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Digital Subscriptions > Life and Work > September 2019 > God and Taxes

God and Taxes

Jackie Macadam considers the morality of taxation.
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YOU look at your pay slip and the amount paid in tax and you sigh.

Then you think about the National Health Service and all the services we get and we suck it up. That’s life.

But 30 years ago, a tax was introduced that split the UK, both geographically and, some would say, morally.

The Rev David Sinclair, currently working as a Mission partner with the Evangelical Church of Czech Brethren, remembers the community charge – dubbed the the ‘Poll Tax’ well, but not fondly.

“In the 1980s, when I was in training for the ministry of the Church of Scotland, I was invited to preach in the congregation where I had grown up. I preached on Romans 13, on authorities and obedience and taxes, and on the impending imposition of a new and unpopular tax in Scotland (not, at first, in the rest of the United Kingdom). Local taxation was to move away from a calculation based on the rental value of the house you lived in and, instead, charge each individual in the council area the same (with some exceptions).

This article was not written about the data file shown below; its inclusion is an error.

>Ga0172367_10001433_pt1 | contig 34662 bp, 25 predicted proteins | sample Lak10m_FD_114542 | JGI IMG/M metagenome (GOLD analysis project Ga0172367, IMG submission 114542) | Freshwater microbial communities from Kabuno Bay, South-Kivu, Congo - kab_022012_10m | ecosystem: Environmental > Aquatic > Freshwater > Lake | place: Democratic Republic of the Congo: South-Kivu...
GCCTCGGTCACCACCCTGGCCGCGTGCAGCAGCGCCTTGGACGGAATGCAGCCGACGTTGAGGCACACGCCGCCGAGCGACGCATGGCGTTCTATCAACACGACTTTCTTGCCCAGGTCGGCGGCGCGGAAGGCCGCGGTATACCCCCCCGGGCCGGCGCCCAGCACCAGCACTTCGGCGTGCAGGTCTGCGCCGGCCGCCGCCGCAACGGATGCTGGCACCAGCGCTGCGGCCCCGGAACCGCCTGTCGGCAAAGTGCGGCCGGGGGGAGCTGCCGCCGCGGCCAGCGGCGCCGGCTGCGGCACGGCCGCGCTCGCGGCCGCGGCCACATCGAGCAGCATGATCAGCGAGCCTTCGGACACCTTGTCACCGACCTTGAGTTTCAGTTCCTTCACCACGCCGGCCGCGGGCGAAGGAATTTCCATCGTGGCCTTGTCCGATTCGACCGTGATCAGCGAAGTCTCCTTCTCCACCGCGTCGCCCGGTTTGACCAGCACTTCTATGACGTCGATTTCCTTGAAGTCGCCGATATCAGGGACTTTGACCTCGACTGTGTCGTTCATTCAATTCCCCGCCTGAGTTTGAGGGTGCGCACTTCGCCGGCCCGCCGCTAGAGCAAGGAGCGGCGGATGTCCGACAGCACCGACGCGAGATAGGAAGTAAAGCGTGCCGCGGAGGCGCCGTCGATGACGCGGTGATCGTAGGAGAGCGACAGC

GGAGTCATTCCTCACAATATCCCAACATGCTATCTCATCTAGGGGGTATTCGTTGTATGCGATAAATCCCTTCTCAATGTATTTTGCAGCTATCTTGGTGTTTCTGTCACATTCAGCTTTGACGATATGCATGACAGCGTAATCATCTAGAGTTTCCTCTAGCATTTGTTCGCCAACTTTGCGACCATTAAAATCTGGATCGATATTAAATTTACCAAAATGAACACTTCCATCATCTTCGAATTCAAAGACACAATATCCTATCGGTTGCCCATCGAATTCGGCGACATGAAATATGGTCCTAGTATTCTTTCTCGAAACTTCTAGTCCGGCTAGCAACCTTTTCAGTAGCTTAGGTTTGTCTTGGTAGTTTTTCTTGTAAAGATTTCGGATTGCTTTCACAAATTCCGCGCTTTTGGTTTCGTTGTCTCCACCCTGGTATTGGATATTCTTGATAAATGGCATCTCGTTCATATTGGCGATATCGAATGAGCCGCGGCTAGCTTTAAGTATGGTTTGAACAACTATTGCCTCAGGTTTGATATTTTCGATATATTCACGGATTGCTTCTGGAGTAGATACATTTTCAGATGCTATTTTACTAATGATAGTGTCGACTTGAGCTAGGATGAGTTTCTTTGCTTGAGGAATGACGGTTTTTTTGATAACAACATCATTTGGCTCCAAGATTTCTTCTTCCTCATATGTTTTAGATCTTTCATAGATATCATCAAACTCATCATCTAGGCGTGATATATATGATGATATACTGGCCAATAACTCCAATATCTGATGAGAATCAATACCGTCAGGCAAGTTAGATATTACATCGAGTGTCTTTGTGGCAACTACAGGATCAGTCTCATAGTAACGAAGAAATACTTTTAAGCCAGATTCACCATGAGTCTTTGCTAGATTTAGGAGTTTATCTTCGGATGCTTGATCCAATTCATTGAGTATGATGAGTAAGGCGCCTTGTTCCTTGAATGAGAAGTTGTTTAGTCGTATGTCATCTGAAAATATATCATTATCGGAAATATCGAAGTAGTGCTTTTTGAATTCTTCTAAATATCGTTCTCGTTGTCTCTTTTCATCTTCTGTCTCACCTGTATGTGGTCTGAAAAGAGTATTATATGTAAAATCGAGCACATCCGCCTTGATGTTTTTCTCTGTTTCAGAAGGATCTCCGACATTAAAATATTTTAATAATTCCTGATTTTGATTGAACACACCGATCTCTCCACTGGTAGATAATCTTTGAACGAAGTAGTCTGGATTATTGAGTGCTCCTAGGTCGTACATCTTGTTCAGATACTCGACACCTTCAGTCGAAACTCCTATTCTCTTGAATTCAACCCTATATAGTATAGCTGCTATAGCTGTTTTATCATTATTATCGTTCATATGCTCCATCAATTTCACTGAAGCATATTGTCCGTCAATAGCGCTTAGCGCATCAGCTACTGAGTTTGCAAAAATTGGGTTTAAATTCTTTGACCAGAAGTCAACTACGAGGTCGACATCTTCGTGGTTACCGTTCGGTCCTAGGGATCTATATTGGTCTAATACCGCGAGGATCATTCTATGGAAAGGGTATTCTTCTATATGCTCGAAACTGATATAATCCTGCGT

“I leant quite heavily on Paul’s reference to conscience as I talked about the plans and about those, including some in the churches, who argued that the tax should neither be collected nor paid. I said that, in spite of my hesitancies and disagreements, I would no doubt end up paying what was demanded of me, but that we should understand those who would not do so, and understand their willingness to risk being imprisoned for that refusal.

“At the door, after the service, one elderly man approached me to tell me that he was not going to shake my hand. Others since may have not shaken my hand for one reason or another; this, however, is the only example I have of someone who came to make sure I knew he was not doing so. A woman passed as our short conversation was going on – and suggested that my interlocutor was bringing me a word from God.

“It may have been that these two people stood to gain from the change being introduced. It may simply have been that it was not acceptable for me to suggest from the pulpit that there should be understanding for civil disobedience. There was no time, nor was it really the place, to reach that amount of detail. The poll tax was divisive, even in the church.

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IN THIS ISSUE GOD AND TAXES The morality of taxation 'I REALLY LOVE MY CHURCH COMMUNITY' Former MEP Catherine Stihler talks about faith CELEBRATING THE GUILD Annual Gathering and Guild Week And much more....